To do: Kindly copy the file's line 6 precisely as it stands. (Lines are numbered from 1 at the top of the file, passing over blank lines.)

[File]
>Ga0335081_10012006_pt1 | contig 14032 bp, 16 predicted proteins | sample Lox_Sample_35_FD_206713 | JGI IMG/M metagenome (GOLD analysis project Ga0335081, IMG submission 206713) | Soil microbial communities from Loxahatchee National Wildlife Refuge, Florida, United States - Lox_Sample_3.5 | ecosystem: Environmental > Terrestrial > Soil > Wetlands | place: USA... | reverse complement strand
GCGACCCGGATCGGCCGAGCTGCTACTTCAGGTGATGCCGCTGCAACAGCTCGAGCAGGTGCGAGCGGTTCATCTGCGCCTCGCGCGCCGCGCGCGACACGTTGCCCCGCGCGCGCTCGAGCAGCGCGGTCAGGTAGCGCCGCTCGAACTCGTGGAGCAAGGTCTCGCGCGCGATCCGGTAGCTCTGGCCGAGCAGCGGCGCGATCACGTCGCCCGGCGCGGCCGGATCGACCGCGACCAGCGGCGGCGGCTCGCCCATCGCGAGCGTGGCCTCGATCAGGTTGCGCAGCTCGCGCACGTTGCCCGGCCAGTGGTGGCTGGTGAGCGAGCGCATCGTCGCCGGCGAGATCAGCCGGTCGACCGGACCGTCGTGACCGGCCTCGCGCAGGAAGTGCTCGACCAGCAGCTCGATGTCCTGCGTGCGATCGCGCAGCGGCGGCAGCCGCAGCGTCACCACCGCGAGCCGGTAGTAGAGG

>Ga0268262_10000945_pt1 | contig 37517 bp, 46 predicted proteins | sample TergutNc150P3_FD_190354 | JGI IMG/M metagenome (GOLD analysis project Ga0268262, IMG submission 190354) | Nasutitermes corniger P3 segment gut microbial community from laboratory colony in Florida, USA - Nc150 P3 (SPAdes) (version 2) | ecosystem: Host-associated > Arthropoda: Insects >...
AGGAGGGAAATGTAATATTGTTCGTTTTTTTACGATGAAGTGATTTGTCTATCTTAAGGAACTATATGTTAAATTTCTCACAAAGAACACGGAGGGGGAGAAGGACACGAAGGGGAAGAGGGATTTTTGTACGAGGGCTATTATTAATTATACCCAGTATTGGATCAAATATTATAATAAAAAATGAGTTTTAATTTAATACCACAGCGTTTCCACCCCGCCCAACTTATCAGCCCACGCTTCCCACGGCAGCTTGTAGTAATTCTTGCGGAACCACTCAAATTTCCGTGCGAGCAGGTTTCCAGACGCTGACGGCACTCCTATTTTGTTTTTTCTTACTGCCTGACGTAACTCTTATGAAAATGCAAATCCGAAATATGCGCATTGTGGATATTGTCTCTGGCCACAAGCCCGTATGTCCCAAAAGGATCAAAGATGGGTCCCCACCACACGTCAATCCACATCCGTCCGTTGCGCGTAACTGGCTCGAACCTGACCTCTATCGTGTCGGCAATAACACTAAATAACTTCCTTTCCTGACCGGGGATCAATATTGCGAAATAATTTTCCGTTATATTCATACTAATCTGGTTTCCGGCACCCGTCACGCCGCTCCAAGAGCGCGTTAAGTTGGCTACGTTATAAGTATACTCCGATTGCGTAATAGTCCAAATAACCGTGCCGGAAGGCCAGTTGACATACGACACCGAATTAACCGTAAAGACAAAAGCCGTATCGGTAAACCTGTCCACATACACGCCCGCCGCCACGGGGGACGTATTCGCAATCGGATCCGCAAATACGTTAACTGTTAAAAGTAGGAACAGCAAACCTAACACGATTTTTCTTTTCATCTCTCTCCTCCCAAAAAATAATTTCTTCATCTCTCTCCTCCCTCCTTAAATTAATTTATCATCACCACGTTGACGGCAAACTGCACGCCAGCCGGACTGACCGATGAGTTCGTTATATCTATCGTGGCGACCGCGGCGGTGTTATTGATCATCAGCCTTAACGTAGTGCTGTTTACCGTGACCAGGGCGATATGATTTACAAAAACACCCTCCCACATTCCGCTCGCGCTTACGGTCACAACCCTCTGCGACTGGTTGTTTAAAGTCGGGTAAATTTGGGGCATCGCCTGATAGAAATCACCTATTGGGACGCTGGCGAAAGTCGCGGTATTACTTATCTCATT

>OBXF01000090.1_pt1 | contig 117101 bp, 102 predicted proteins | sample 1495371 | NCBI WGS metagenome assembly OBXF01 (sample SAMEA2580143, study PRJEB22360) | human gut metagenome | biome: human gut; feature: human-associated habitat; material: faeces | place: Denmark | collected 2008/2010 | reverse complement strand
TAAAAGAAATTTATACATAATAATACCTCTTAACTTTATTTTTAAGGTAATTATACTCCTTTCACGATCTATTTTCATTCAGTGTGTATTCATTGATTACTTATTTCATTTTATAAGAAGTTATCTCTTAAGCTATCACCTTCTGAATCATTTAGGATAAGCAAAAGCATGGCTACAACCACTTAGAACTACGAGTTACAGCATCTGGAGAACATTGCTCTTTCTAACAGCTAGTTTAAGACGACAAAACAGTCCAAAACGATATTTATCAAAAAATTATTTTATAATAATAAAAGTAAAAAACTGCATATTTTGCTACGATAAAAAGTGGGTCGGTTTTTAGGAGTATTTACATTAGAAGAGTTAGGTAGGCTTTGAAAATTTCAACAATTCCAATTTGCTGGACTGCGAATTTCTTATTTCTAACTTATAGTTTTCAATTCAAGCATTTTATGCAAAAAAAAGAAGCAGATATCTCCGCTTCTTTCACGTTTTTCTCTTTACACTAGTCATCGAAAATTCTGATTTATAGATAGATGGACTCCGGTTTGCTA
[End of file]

TAAAAGAAATTTATACATAATAATACCTCTTAACTTTATTTTTAAGGTAATTATACTCCTTTCACGATCTATTTTCATTCAGTGTGTATTCATTGATTACTTATTTCATTTTATAAGAAGTTATCTCTTAAGCTATCACCTTCTGAATCATTTAGGATAAGCAAAAGCATGGCTACAACCACTTAGAACTACGAGTTACAGCATCTGGAGAACATTGCTCTTTCTAACAGCTAGTTTAAGACGACAAAACAGTCCAAAACGATATTTATCAAAAAATTATTTTATAATAATAAAAGTAAAAAACTGCATATTTTGCTACGATAAAAAGTGGGTCGGTTTTTAGGAGTATTTACATTAGAAGAGTTAGGTAGGCTTTGAAAATTTCAACAATTCCAATTTGCTGGACTGCGAATTTCTTATTTCTAACTTATAGTTTTCAATTCAAGCATTTTATGCAAAAAAAAGAAGCAGATATCTCCGCTTCTTTCACGTTTTTCTCTTTACACTAGTCATCGAAAATTCTGATTTATAGATAGATGGACTCCGGTTTGCTA